Competition from DBS, AOL TV Helps Ops Bridge Technical Gaps

Cable's need to resolve internal differences over
interactive-TV-platform strategies, especially between the top two MSOs, has taken on new
urgency amid wide recognition that an all-out advanced-services push represents the
industry's best line of defense against a red-hot direct-broadcast satellite offensive.

The urgency and its impact on the OpenCable
standards-setting process was vividly displayed in a discussion between senior engineers
of AT&T Broadband & Internet Services and Time Warner Cable at the recent Society
of Cable Telecommunications Engineers' 2000 Conference on Emerging Technologies in
Anaheim, Calif.

"Every time somebody walks into Best Buy, it seems
like they're being sold a DBS box," said Jim Wood, vice president for advanced
technology at AT&T Broadband. "We've got to do something to stop the

Wood and Time Warner vice president of interactive services
John Callahan stressed their commitments to getting past their divisions on the OpenCable
framework, which helped to push commercial implementation of the vital software
architectural components in retail-distributed set-top terminals into the Christmas 2001
time frame. "We don't want to bifurcate the industry," Callahan said.

Time Warner has been promoting its "Pegasus"
digital set-top architecture as a foundation for OpenCable.

AT&T Broadband, meanwhile, is promoting a set of
application-program interfaces for client (set-top) software and "middleware"
linking clients and server platforms in the headend, which assumes a much higher level of
functionality in the set-top.

But Time Warner recognizes that the operating system
supplied by PowerTV Inc. for Pegasus "is not the right approach" for OpenCable,
and that the OS ultimately chosen "must integrate many of the things Jim has been
talking about," Callahan said.

"We as an industry have been extremely successful in
deploying millions of digital set-top boxes and in promoting standardization through MPEG
[Moving Picture Expert Group] and the DOCSIS [Data Over Cable Service Interface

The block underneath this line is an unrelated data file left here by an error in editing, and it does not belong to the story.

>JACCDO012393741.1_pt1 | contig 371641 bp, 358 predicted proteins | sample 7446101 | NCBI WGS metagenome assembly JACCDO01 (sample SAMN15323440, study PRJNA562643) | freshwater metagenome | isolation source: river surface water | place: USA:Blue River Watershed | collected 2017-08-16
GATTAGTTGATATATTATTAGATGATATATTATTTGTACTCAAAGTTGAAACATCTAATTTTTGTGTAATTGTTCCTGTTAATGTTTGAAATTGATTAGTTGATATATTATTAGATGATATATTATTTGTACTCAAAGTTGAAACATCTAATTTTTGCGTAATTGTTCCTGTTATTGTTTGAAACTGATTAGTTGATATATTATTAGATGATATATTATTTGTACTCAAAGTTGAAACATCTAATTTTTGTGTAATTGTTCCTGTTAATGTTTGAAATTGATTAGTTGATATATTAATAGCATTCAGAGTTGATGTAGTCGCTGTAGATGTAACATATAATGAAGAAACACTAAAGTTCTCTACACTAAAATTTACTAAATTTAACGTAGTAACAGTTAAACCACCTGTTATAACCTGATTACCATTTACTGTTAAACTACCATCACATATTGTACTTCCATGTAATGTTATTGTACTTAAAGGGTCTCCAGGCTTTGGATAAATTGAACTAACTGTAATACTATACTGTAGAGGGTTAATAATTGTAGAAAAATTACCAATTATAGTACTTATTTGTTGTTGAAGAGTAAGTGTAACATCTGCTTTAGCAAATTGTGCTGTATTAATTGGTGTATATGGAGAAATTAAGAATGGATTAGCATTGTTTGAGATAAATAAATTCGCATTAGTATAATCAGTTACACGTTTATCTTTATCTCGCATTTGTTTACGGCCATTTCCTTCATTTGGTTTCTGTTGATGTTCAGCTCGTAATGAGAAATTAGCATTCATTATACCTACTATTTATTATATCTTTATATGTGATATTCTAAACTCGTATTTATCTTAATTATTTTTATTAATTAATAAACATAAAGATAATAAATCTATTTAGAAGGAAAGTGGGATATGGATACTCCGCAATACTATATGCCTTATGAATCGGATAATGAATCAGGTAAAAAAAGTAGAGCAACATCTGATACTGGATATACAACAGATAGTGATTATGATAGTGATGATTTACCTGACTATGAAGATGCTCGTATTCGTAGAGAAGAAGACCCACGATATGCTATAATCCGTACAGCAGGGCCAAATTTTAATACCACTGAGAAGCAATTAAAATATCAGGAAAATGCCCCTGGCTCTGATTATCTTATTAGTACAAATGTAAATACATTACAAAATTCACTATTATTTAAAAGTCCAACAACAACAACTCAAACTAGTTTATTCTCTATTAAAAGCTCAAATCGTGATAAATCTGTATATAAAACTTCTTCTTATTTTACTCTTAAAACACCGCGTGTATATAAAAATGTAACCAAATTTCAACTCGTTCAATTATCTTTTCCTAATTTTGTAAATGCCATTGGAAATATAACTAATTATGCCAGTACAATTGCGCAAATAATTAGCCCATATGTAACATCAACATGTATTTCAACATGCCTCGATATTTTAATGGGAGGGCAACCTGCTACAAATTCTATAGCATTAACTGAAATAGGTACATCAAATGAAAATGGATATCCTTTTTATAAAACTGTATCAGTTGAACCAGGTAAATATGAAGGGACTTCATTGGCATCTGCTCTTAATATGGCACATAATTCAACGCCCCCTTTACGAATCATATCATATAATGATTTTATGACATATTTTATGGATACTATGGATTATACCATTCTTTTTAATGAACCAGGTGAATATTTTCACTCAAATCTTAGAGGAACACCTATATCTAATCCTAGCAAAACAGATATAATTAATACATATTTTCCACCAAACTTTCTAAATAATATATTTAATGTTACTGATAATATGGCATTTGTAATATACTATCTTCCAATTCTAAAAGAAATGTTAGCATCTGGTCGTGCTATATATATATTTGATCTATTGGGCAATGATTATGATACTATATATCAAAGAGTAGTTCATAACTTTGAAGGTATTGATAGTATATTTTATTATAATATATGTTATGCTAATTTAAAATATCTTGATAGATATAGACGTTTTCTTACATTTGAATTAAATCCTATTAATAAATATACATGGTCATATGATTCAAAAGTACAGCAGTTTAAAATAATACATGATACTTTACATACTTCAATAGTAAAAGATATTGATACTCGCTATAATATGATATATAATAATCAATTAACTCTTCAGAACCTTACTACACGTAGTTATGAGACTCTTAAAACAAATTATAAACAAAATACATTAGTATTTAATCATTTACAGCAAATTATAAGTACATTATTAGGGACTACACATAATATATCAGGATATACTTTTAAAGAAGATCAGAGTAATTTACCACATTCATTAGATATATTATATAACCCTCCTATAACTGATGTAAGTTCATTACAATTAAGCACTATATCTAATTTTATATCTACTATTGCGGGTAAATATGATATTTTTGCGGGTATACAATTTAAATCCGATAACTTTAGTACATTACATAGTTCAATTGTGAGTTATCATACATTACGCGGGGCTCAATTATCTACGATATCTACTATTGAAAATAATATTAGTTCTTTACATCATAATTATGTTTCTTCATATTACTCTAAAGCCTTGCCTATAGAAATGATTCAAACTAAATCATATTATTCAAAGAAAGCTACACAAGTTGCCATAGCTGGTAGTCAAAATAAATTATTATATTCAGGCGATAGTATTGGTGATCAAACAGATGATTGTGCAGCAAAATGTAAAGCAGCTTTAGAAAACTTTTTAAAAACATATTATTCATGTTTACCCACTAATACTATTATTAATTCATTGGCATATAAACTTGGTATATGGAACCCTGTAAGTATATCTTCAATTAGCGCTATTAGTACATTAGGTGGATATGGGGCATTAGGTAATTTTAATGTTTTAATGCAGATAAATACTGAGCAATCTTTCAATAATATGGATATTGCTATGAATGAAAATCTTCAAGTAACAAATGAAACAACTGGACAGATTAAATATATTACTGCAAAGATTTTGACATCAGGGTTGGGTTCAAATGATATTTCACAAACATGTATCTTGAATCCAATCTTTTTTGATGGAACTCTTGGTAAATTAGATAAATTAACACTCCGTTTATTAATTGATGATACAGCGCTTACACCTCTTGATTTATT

Specification] process," Wood said.

"However, we don't have a clear view on the
client-side or the service-side architectures that are essential to delivering more
advanced services through those set-tops," he added.

Resolving those differences is crucial, Wood said, adding,
"We absolutely need to take the fight into consumer homes, where we can use our
interactive platform to capture customers with services they can't get from our

Cable's problem with the current generation of thin-client
boxes -- including the Motorola Inc. (formerly General Instrument Corp.)
"DCT-2000" and Pegasus set-tops from various vendors -- is that they are too
thin to accommodate software upgrades for new types of services, Wood said.

"We've been striving to design a platform that you can
deploy once and continue using as the services evolve," he noted.

Praising the Motorola "DCT-5000" set-top as a
"wonderful hardware platform" that meets this requirement, Wood described the
"middleware" architecture AT&T Broadband is promoting for OpenCable as a
means of providing a uniform industry approach to incorporating new servers into the
"client-side" platform.

"I'd appreciate feedback [from engineers] on whether
we've got the right approach," he added.

The broad outlines of the middleware architecture have been
a part of OpenCable almost from the outset of the Cable Television Laboratories Inc.
standards-setting process. But defining the APIs that will link specific service functions
with functions in the headend and in the set-top has proved daunting.

In AT&T Broadband's case, the middleware components

The broadcast-service layer, which supports the
ability of applications to "get hold" of TV channels or other applications in
the box without relying on a click of the remote, whether in the electronic programming